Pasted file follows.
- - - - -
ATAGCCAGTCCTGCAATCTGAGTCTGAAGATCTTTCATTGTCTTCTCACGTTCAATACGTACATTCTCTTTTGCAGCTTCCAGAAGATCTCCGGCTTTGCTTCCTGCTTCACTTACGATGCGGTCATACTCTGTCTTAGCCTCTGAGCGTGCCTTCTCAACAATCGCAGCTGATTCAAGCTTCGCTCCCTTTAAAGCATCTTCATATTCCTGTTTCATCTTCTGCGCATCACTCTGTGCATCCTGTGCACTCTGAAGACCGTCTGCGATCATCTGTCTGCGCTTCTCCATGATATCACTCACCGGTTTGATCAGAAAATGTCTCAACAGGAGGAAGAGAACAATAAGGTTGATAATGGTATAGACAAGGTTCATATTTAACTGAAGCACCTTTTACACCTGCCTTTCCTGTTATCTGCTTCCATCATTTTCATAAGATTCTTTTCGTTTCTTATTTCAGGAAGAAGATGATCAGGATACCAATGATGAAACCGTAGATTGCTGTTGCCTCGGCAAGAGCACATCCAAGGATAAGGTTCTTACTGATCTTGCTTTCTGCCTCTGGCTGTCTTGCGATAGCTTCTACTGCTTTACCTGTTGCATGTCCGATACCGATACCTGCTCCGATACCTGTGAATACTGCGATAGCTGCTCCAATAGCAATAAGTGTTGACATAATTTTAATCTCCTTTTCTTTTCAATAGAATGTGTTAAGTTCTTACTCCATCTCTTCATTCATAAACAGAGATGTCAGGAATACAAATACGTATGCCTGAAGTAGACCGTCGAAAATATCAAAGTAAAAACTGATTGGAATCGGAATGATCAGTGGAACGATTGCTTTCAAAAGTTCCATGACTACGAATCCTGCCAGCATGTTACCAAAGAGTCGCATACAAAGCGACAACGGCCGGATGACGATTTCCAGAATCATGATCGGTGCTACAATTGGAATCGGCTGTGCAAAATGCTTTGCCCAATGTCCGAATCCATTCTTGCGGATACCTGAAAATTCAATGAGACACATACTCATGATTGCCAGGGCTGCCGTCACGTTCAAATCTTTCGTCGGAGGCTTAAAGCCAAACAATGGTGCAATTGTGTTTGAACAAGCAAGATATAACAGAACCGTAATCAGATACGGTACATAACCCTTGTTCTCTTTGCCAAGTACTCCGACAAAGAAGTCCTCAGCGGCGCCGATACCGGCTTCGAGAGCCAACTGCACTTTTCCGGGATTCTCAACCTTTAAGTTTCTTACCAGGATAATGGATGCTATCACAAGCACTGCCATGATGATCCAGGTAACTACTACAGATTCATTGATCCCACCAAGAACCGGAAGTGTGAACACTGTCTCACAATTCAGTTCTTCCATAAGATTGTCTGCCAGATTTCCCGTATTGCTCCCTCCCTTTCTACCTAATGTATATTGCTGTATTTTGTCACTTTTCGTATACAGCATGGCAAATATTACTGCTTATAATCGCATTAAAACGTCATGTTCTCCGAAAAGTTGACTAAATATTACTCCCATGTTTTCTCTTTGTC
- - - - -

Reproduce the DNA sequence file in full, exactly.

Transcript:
ATAGCCAGTCCTGCAATCTGAGTCTGAAGATCTTTCATTGTCTTCTCACGTTCAATACGTACATTCTCTTTTGCAGCTTCCAGAAGATCTCCGGCTTTGCTTCCTGCTTCACTTACGATGCGGTCATACTCTGTCTTAGCCTCTGAGCGTGCCTTCTCAACAATCGCAGCTGATTCAAGCTTCGCTCCCTTTAAAGCATCTTCATATTCCTGTTTCATCTTCTGCGCATCACTCTGTGCATCCTGTGCACTCTGAAGACCGTCTGCGATCATCTGTCTGCGCTTCTCCATGATATCACTCACCGGTTTGATCAGAAAATGTCTCAACAGGAGGAAGAGAACAATAAGGTTGATAATGGTATAGACAAGGTTCATATTTAACTGAAGCACCTTTTACACCTGCCTTTCCTGTTATCTGCTTCCATCATTTTCATAAGATTCTTTTCGTTTCTTATTTCAGGAAGAAGATGATCAGGATACCAATGATGAAACCGTAGATTGCTGTTGCCTCGGCAAGAGCACATCCAAGGATAAGGTTCTTACTGATCTTGCTTTCTGCCTCTGGCTGTCTTGCGATAGCTTCTACTGCTTTACCTGTTGCATGTCCGATACCGATACCTGCTCCGATACCTGTGAATACTGCGATAGCTGCTCCAATAGCAATAAGTGTTGACATAATTTTAATCTCCTTTTCTTTTCAATAGAATGTGTTAAGTTCTTACTCCATCTCTTCATTCATAAACAGAGATGTCAGGAATACAAATACGTATGCCTGAAGTAGACCGTCGAAAATATCAAAGTAAAAACTGATTGGAATCGGAATGATCAGTGGAACGATTGCTTTCAAAAGTTCCATGACTACGAATCCTGCCAGCATGTTACCAAAGAGTCGCATACAAAGCGACAACGGCCGGATGACGATTTCCAGAATCATGATCGGTGCTACAATTGGAATCGGCTGTGCAAAATGCTTTGCCCAATGTCCGAATCCATTCTTGCGGATACCTGAAAATTCAATGAGACACATACTCATGATTGCCAGGGCTGCCGTCACGTTCAAATCTTTCGTCGGAGGCTTAAAGCCAAACAATGGTGCAATTGTGTTTGAACAAGCAAGATATAACAGAACCGTAATCAGATACGGTACATAACCCTTGTTCTCTTTGCCAAGTACTCCGACAAAGAAGTCCTCAGCGGCGCCGATACCGGCTTCGAGAGCCAACTGCACTTTTCCGGGATTCTCAACCTTTAAGTTTCTTACCAGGATAATGGATGCTATCACAAGCACTGCCATGATGATCCAGGTAACTACTACAGATTCATTGATCCCACCAAGAACCGGAAGTGTGAACACTGTCTCACAATTCAGTTCTTCCATAAGATTGTCTGCCAGATTTCCCGTATTGCTCCCTCCCTTTCTACCTAATGTATATTGCTGTATTTTGTCACTTTTCGTATACAGCATGGCAAATATTACTGCTTATAATCGCATTAAAACGTCATGTTCTCCGAAAAGTTGACTAAATATTACTCCCATGTTTTCTCTTTGTC